David on His Knees

Consider and answer me, O LORD, my God;
Enlighten my eyes, or I will sleep the sleep of death,
And my enemy will say, “I have overcome him,”
And my adversaries will rejoice when I am shaken. (Psalm 13:3-4)

Something happened to David between stanzas 2 and 3 of his hymn. Perhaps he listened to his own complaints and realized it was self-pity. I’ve done that, haven’t you? Maybe he paused in his composition and looked back over what he had just written . . . and became alarmed at the unbelief that began to surface before his eyes. We observe a genuine and marked difference now. He is up off his face. His despondency is beginning to lift. We find him, at last, on his knees—the place of victory. The martyred missionary, Jim Elliot, once wrote: “The saint who advances on his knees never retreats.”

Please observe how closely verses 3 and 4 are connected with verses 1 and 2. David seems to recollect and redirect his complaints as he talks to the Lord about them. Three changes become apparent.

First, instead of viewing the Lord as being removed and unconcerned (13:1), David requests that He “consider and answer” him (13:3). And don’t miss what he calls the Lord in verse 3—“my God”! The distance is now gone in David’s mind. He is embracing an altogether different outlook.

Second, instead of the despondency and distress that had become his heart attitude due to his attempts to work things out (13:2), he now asks the Lord to “enlighten my eyes.”

Again, the Hebrew gives us a clearer understanding of this. The word translated “enlighten” in verse 3 is in the causative stem, meaning literally “to cause to shine.” In Numbers 6:24-26, the identical term occurs in a benediction we’ve heard many times:

The LORD bless you, and keep you;
The L
ORD make His face shine on you,
And be gracious to you;
The L
ORD lift up His countenance on you,
And give you peace.
(Emphasis is mine.)

David’s countenance had lost its “shine.” His face, and especially his eyes, had become hard, flat, and dull. He longed for God’s brightness to reflect itself once again from his eyes—his face had fallen.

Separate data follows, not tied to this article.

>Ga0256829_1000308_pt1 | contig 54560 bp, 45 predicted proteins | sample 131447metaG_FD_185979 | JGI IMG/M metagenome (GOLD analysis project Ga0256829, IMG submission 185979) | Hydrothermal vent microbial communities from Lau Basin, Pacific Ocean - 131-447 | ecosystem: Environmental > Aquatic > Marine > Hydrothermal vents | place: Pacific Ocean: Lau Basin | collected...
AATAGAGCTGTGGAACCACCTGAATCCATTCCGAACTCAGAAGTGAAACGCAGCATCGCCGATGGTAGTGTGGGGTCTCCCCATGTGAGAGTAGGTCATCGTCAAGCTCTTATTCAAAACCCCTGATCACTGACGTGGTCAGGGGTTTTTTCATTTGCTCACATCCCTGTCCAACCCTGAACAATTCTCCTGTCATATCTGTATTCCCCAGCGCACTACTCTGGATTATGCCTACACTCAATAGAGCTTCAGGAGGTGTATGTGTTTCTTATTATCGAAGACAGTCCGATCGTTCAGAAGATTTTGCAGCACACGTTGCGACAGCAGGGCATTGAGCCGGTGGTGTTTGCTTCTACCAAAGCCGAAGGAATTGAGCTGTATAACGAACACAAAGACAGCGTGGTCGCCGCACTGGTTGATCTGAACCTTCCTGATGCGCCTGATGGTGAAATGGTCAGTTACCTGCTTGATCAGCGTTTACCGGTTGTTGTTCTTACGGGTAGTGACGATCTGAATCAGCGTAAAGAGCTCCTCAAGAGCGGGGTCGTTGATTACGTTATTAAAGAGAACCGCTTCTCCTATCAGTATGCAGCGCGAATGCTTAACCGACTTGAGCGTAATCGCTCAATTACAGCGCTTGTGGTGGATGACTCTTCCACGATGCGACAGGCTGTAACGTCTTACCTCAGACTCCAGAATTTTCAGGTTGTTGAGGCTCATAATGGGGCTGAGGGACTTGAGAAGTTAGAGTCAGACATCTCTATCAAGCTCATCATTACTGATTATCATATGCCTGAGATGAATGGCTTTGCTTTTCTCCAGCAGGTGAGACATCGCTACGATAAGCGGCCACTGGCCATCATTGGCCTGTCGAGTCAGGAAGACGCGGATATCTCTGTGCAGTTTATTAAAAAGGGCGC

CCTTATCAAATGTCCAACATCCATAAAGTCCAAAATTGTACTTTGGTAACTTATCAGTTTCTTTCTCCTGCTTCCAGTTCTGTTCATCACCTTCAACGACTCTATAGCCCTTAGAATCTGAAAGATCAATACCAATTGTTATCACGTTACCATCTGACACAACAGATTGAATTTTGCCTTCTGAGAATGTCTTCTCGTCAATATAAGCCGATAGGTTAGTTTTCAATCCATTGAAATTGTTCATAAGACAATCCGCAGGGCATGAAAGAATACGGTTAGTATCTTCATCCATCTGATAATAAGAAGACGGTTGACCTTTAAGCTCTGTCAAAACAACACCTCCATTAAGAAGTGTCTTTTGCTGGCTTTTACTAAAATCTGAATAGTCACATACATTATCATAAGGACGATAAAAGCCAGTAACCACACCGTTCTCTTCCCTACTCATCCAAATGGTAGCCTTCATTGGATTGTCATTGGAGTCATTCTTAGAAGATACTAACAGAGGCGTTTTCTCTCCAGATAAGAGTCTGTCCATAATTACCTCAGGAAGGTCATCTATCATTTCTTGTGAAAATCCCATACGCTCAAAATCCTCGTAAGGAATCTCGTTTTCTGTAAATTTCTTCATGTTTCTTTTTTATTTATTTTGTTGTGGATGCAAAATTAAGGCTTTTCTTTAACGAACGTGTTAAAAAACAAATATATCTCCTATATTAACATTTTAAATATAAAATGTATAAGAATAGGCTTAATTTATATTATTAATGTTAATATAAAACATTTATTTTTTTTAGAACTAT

I want to state once again that when trials are dealt with in the flesh, the eyes bear the marks of that fact. We cannot hide it. Our entire countenance becomes rigid and inflexible, lacking the “sparkle” and the “light” that once manifested itself from our hearts. When inner joy leaves, so does the “shine” from our eyes.

Third, instead of worrying about his exalted enemy (13:2), David now mentally releases his enemy to the Lord and lets Him take care of the results (13:3-4).

I notice this marked change in David occurred when he decided to lay it all out before God in prayer. Although it sounds like a cliché, our fervent petition is still the most effective oil to reduce the friction from the daily grind of despondency.

Nothing is more helpful and practical in Christian living – J.R. Miller

Nothing isstanding-on-the-promises_t_nv more helpful and practical in Christian living–than the habit of getting a verse or phrase of Scripture into the mind and heart in the morning. Its influence stays through the day, weaving itself into all the day’s thoughts and words and experiences.

Every verse in the Bible is meant to help us to live–and a good devotional book opens up the precious teachings which are folded up in its words.

A devotional book which takes a Scripture text, and so opens it for us in the morning, that all day long it helps us to live, becoming a true lamp to our feet, and a staff to lean upon when the way is rough–is the very best devotional help we can possibly have. What we need in a devotional book which will bless our lives, is the application of the great teachings of Scripture to common, daily, practical life.